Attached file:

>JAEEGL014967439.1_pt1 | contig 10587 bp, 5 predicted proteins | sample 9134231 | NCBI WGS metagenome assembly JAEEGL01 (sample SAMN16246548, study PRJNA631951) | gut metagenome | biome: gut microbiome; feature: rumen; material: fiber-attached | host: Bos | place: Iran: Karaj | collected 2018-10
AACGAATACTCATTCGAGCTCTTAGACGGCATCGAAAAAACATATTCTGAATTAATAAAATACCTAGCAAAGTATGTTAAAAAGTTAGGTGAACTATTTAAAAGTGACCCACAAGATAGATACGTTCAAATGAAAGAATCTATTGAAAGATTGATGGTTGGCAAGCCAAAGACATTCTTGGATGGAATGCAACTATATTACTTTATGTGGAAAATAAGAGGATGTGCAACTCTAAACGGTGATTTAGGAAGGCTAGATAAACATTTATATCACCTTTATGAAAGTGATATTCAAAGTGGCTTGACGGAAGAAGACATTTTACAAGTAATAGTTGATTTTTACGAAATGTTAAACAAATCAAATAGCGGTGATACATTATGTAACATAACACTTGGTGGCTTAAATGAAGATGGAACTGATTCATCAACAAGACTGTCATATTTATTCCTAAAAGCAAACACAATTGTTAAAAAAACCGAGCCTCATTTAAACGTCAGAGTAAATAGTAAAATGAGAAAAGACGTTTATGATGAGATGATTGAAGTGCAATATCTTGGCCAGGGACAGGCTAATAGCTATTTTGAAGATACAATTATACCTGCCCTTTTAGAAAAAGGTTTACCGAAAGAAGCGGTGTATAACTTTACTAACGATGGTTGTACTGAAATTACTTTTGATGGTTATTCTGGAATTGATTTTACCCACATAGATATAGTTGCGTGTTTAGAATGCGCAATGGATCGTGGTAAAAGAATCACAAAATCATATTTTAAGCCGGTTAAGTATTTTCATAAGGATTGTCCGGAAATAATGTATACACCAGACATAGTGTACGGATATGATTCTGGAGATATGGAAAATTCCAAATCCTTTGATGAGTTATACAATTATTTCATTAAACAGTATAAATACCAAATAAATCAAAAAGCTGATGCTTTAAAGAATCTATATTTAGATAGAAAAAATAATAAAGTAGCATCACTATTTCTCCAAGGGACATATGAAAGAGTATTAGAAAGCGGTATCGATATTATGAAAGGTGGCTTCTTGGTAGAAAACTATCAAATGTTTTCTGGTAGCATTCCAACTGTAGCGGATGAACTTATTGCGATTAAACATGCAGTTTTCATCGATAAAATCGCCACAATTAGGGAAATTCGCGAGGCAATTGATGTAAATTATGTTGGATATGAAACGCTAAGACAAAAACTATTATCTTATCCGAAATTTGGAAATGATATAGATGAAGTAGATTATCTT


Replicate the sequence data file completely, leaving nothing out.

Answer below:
>JAEEGL014967439.1_pt1 | contig 10587 bp, 5 predicted proteins | sample 9134231 | NCBI WGS metagenome assembly JAEEGL01 (sample SAMN16246548, study PRJNA631951) | gut metagenome | biome: gut microbiome; feature: rumen; material: fiber-attached | host: Bos | place: Iran: Karaj | collected 2018-10
AACGAATACTCATTCGAGCTCTTAGACGGCATCGAAAAAACATATTCTGAATTAATAAAATACCTAGCAAAGTATGTTAAAAAGTTAGGTGAACTATTTAAAAGTGACCCACAAGATAGATACGTTCAAATGAAAGAATCTATTGAAAGATTGATGGTTGGCAAGCCAAAGACATTCTTGGATGGAATGCAACTATATTACTTTATGTGGAAAATAAGAGGATGTGCAACTCTAAACGGTGATTTAGGAAGGCTAGATAAACATTTATATCACCTTTATGAAAGTGATATTCAAAGTGGCTTGACGGAAGAAGACATTTTACAAGTAATAGTTGATTTTTACGAAATGTTAAACAAATCAAATAGCGGTGATACATTATGTAACATAACACTTGGTGGCTTAAATGAAGATGGAACTGATTCATCAACAAGACTGTCATATTTATTCCTAAAAGCAAACACAATTGTTAAAAAAACCGAGCCTCATTTAAACGTCAGAGTAAATAGTAAAATGAGAAAAGACGTTTATGATGAGATGATTGAAGTGCAATATCTTGGCCAGGGACAGGCTAATAGCTATTTTGAAGATACAATTATACCTGCCCTTTTAGAAAAAGGTTTACCGAAAGAAGCGGTGTATAACTTTACTAACGATGGTTGTACTGAAATTACTTTTGATGGTTATTCTGGAATTGATTTTACCCACATAGATATAGTTGCGTGTTTAGAATGCGCAATGGATCGTGGTAAAAGAATCACAAAATCATATTTTAAGCCGGTTAAGTATTTTCATAAGGATTGTCCGGAAATAATGTATACACCAGACATAGTGTACGGATATGATTCTGGAGATATGGAAAATTCCAAATCCTTTGATGAGTTATACAATTATTTCATTAAACAGTATAAATACCAAATAAATCAAAAAGCTGATGCTTTAAAGAATCTATATTTAGATAGAAAAAATAATAAAGTAGCATCACTATTTCTCCAAGGGACATATGAAAGAGTATTAGAAAGCGGTATCGATATTATGAAAGGTGGCTTCTTGGTAGAAAACTATCAAATGTTTTCTGGTAGCATTCCAACTGTAGCGGATGAACTTATTGCGATTAAACATGCAGTTTTCATCGATAAAATCGCCACAATTAGGGAAATTCGCGAGGCAATTGATGTAAATTATGTTGGATATGAAACGCTAAGACAAAAACTATTATCTTATCCGAAATTTGGAAATGATATAGATGAAGTAGATTATCTT